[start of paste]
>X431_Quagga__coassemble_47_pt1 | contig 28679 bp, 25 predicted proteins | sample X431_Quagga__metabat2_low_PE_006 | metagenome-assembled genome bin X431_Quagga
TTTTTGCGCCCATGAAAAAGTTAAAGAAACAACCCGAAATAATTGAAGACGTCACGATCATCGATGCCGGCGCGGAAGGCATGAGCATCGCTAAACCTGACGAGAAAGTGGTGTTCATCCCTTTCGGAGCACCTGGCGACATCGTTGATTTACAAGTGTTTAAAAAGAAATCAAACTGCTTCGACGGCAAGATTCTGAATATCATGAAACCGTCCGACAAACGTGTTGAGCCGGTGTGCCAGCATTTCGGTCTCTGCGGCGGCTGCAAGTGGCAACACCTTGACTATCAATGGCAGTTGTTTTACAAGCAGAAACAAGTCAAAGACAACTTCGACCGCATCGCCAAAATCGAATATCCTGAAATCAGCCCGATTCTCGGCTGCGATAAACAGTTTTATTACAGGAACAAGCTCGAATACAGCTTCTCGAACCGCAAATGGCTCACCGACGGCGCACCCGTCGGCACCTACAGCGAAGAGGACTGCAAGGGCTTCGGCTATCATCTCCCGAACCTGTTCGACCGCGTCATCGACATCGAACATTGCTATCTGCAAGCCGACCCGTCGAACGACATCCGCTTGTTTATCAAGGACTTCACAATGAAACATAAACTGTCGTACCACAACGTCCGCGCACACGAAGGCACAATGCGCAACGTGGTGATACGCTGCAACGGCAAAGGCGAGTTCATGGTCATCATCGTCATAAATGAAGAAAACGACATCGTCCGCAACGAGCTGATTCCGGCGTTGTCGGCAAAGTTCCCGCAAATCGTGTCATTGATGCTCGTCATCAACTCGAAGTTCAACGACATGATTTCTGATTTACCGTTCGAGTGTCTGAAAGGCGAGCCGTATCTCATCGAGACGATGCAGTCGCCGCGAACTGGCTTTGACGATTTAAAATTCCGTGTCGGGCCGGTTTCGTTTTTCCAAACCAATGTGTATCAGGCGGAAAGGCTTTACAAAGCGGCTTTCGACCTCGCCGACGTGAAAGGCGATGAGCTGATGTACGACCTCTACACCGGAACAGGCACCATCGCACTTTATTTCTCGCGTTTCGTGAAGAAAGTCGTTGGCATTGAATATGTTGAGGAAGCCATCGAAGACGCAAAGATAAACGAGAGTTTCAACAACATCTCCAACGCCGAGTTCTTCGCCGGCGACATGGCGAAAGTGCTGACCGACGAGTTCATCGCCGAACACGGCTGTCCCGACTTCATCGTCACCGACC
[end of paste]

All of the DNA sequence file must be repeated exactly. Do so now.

>X431_Quagga__coassemble_47_pt1 | contig 28679 bp, 25 predicted proteins | sample X431_Quagga__metabat2_low_PE_006 | metagenome-assembled genome bin X431_Quagga
TTTTTGCGCCCATGAAAAAGTTAAAGAAACAACCCGAAATAATTGAAGACGTCACGATCATCGATGCCGGCGCGGAAGGCATGAGCATCGCTAAACCTGACGAGAAAGTGGTGTTCATCCCTTTCGGAGCACCTGGCGACATCGTTGATTTACAAGTGTTTAAAAAGAAATCAAACTGCTTCGACGGCAAGATTCTGAATATCATGAAACCGTCCGACAAACGTGTTGAGCCGGTGTGCCAGCATTTCGGTCTCTGCGGCGGCTGCAAGTGGCAACACCTTGACTATCAATGGCAGTTGTTTTACAAGCAGAAACAAGTCAAAGACAACTTCGACCGCATCGCCAAAATCGAATATCCTGAAATCAGCCCGATTCTCGGCTGCGATAAACAGTTTTATTACAGGAACAAGCTCGAATACAGCTTCTCGAACCGCAAATGGCTCACCGACGGCGCACCCGTCGGCACCTACAGCGAAGAGGACTGCAAGGGCTTCGGCTATCATCTCCCGAACCTGTTCGACCGCGTCATCGACATCGAACATTGCTATCTGCAAGCCGACCCGTCGAACGACATCCGCTTGTTTATCAAGGACTTCACAATGAAACATAAACTGTCGTACCACAACGTCCGCGCACACGAAGGCACAATGCGCAACGTGGTGATACGCTGCAACGGCAAAGGCGAGTTCATGGTCATCATCGTCATAAATGAAGAAAACGACATCGTCCGCAACGAGCTGATTCCGGCGTTGTCGGCAAAGTTCCCGCAAATCGTGTCATTGATGCTCGTCATCAACTCGAAGTTCAACGACATGATTTCTGATTTACCGTTCGAGTGTCTGAAAGGCGAGCCGTATCTCATCGAGACGATGCAGTCGCCGCGAACTGGCTTTGACGATTTAAAATTCCGTGTCGGGCCGGTTTCGTTTTTCCAAACCAATGTGTATCAGGCGGAAAGGCTTTACAAAGCGGCTTTCGACCTCGCCGACGTGAAAGGCGATGAGCTGATGTACGACCTCTACACCGGAACAGGCACCATCGCACTTTATTTCTCGCGTTTCGTGAAGAAAGTCGTTGGCATTGAATATGTTGAGGAAGCCATCGAAGACGCAAAGATAAACGAGAGTTTCAACAACATCTCCAACGCCGAGTTCTTCGCCGGCGACATGGCGAAAGTGCTGACCGACGAGTTCATCGCCGAACACGGCTGTCCCGACTTCATCGTCACCGACC